USCIS will accept petitions filed by a company formed and owned by the visa beneficiary (i.e., the employee-entrepreneur), assuming it is a U.S. company. However, there must be a valid employer-employee relationship between the company and the noncitizen. Since self-employed business owners are frequently their own employers, the entrepreneur cannot prove a valid employer-employee relationship. Instead, the entrepreneur must become an employee of the U.S. company and that company must have an independent board of directors that can exercise control over the entrepreneur’s employment.15 In order for the entrepreneur to receive an extension of H-1B status, the board must demonstrate that it continues to exercise control over the entrepreneur. For entrepreneurs who need to be the final decision maker and have control over all aspects of what they do, the H-1B is not a suitable choice for them.

These are complex requirements to satisfy and, as a result, it is difficult for entrepreneurs to properly use the H-1B category.16 Further, with demand for the H-1B visa far greater than the annual caps, even those that do qualify may be unable to receive an H-1B.

EB-5 Investor Visas

Congress created the EB-5 visa category in 1990 as a path to permanent residency specifically for immigrant investors. Up to 10,000 visas are available each year for foreign investors, as well as their spouses and minor children.17

To qualify for an EB-5 visa, a foreign national must invest at least $1 million to establish a “new commercial enterprise” or invest in a “troubled business” that directly employs 10 U.S. citizens (who may not be close relatives of the foreign investor) on a full-time basis. Foreign nationals may also qualify for a visa if they invest $500,000 in a job-creating business that is located in a “targeted employment area” (locales that suffer unemployment at 150 percent of the national average) or in a rural area.

Once the initial petition is granted, the investor and immediate family members receive a temporary “green card.” After two years, the green card may become permanent if the investor proves that the full amount of funds has been invested and that 10 jobs have been created or saved.18

EB-2 National Interest Waivers

While the EB-5 visa is specifically for immigrant investors, foreign-born entrepreneurs and investors may qualify for lawful permanent residence in the EB-2 category if they can demonstrate that the creation and operation of their business will produce significant benefits and is “deemed to be in the national interest.” As DHS recognized, this visa was underutilized due to limited guidance as to when it should be granted.19

In January 2017, the USCIS Administrative Appeals Office (AAO) issued a new standard that USCIS officers must follow when deciding whether to approve a national interest waiver.20 With this new standard, a foreign national’s intended work can be in the national interest even when the business itself is limited to a particular geographic area. The new standard also considers the “potential prospective impact” of the foreign national’s intended work and gives greater consideration to the foreign national’s qualifications and what the individual seeks to accomplish. All of these changes will likely make the category more hospitable for entrepreneurs, but still quite challenging for those just starting out.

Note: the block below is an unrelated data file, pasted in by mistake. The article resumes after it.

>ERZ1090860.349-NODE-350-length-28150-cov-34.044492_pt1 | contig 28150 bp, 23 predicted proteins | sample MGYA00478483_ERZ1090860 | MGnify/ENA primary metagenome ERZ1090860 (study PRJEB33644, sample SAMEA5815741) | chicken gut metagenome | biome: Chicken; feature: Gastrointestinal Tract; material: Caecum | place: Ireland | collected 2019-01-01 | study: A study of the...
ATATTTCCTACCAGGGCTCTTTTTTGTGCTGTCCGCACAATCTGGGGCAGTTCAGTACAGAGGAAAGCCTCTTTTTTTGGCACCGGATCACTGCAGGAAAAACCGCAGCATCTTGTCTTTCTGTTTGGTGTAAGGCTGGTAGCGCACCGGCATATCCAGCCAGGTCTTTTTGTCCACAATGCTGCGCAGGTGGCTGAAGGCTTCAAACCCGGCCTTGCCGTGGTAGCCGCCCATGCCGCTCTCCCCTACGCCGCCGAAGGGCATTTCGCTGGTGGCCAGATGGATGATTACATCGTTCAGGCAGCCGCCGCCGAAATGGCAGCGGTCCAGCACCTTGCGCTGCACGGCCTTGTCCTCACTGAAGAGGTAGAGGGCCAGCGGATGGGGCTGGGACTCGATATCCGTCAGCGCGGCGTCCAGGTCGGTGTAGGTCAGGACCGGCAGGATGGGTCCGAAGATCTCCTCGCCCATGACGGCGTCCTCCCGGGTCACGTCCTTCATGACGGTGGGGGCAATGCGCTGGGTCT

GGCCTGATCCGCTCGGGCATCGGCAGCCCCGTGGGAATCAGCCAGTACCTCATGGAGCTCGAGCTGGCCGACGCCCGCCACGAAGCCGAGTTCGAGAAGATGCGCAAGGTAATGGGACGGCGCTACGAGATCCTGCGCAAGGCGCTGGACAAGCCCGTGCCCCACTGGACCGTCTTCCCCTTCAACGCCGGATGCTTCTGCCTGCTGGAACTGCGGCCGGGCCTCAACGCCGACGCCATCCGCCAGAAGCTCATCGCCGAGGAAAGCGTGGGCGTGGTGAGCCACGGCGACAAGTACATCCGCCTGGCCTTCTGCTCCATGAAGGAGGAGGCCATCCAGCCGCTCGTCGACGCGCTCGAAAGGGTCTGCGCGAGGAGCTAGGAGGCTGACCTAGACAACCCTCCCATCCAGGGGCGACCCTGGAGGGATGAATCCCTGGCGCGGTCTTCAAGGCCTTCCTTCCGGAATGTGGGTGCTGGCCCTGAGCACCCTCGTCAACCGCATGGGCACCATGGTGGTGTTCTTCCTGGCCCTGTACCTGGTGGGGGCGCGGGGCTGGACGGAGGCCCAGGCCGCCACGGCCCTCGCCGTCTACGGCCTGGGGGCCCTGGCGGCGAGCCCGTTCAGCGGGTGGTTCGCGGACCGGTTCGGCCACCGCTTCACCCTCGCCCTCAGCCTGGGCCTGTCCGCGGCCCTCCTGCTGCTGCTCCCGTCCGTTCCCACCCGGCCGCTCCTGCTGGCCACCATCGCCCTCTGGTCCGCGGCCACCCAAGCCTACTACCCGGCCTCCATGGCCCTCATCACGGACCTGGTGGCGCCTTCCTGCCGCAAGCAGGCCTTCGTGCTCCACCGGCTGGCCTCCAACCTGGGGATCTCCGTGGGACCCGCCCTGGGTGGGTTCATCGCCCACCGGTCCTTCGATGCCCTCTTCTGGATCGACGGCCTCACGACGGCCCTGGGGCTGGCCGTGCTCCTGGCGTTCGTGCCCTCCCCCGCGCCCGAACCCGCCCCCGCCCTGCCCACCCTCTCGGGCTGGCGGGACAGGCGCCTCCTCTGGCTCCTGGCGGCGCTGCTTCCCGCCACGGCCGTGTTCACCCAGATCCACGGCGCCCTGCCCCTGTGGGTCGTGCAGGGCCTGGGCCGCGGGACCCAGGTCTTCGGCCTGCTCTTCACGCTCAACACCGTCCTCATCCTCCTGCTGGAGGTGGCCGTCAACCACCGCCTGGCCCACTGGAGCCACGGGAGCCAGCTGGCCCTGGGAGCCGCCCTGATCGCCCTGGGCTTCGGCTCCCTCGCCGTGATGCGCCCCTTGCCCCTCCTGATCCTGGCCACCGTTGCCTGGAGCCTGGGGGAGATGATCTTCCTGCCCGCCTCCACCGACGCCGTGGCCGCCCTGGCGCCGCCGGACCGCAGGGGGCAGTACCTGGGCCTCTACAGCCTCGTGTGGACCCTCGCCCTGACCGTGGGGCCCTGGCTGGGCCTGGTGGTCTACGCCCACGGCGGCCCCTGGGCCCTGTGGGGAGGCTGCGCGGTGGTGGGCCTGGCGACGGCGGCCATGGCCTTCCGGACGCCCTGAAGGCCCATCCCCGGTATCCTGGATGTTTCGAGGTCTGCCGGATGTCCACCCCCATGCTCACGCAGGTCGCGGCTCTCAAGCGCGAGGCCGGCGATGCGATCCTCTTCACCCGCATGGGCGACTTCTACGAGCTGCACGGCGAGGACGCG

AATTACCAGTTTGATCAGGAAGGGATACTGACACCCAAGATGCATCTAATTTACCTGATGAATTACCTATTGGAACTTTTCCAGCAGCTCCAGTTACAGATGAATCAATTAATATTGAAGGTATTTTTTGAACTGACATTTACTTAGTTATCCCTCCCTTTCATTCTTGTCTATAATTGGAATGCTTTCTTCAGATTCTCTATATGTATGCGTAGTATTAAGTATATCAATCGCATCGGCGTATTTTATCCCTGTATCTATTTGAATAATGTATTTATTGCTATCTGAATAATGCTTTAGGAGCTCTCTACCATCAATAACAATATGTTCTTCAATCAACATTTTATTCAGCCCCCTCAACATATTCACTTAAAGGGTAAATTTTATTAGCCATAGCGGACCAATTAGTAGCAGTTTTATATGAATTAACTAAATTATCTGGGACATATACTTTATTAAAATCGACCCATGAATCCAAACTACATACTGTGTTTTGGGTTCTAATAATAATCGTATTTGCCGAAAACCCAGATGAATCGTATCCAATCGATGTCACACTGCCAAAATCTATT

Immigrants who one day become entrepreneurs enter the United States through a variety of channels. It is nearly impossible to predict which foreign student, temporary worker, or investor will become a successful business owner.

There are many steps which the U.S. government could take to maximize the economic contributions of businesses founded by immigrants, such as welcoming workers and students who possess skills that the U.S. economy most needs in order to grow.


  1. See Stuart Anderson, American Made 2.0: How Immigrant Entrepreneurs Continue to Contribute to the U.S. Economy (Washington, DC: National Venture Capital Association, 2013),; Robert W. Fairlie, Estimating the Contribution of Immigrant Business Owners to the U.S. Economy (Washington, DC: Small Business Association, Office of Advocacy, 2008),; Robert Fairlie, Open for Business: How Immigrants are Driving Small Business Creation in the United States (New York, NY: The Partnership for a New American Economy, 2012),; David Dyssegaard Kallick, Immigrant Small Business Owners: A Significant and Growing Part of the Economy (New York, NY: The Fiscal Policy Institute, 2012),
  2. “Entrepreneur,” Cambridge Business English Dictionary, Cambridge University Press, 2011.
  3. Anthony Luppino, John Norton, and Malika Simmons, Reforming Immigration Law to Allow More Foreign Student Entrepreneurs to Launch Job-Creating Ventures in the United States (Kansas City, MO: Ewing Marion Kauffman Foundation, 2012), 2,; Vivek Wadhwa, “America is Bleeding Competitiveness,” VentureBeat, April 28, 2011,; Vivek Wadhwa and Alex Salkever, The Immigrant Exodus: Why America Is Losing the Global Race to Capture Entrepreneurial Talent (Philadelphia, PA: Wharton Digital Press, 2012).
  4. Vivek Wadhwa, “America is Bleeding Competitiveness,” 2011; Wadhwa and Salkever, The Immigrant Exodus, 2012.
  5. 82 Fed. Reg. 5238 (Jan. 17, 2017),
  6. Ibid.
  7. 82 Fed. Reg. 31887 (Jul. 11, 2017),
  8. 8 C.F.R. § 101(a)(15)(E)(i).
  9. 8 C.F.R. § 101(a)(15)(E)(ii).
  10. 22 C.F.R. § 41.51(b)(2)(ii).
  11. 8 C.F.R. § 214.2(h)(2).
  12. There is an exception for H-1Bs in the green card process who meet certain requirements. See §§ 104(c), 106(a)-(b) of the American Competitiveness in the Twenty-First Century Act (“AC21”), as amended by the 21st Century DOJ Appropriations Authorization Act.
  13. American Immigration Council, The H-1B Visa Program: A Primer on the Program and Its Impact on Jobs, Wages, and the Economy
  14. (Washington, DC: April 1, 2016),
  15. Ibid.
  16. U.S. Citizenship and Immigration Services, “Questions and Answers: USCIS Issues Guidance Memorandum on Establishing the ‘Employee-Employer Relationship’ in H-1B Petitions,” revised March 12, 2012,
  17. Memorandum from Donald Neufeld, Associate Director, Service Center Operations, U.S. Citizenship and Immigration Services on Determining Employer-Employee Relationship for Adjudication of H-1B Petitions, Including Third Party Site Placements, January 8, 2010,
  18. 8 C.F.R. § 204.6(f).
  19. Carla N. Argueta and Alison Siskin, EB-5 Immigrant Investor Visa (Washington, DC: Congressional Research Service, April 22, 2016),
  20. Memorandum from DHS Secretary Jeh Johnson on Policies Supporting U.S. High-Skilled Businesses and Workers, November 20, 2014,
  21. Matter of Dhanasar, 26 I & N Dec. 884 (AAO 2016),

Posted in: Immigration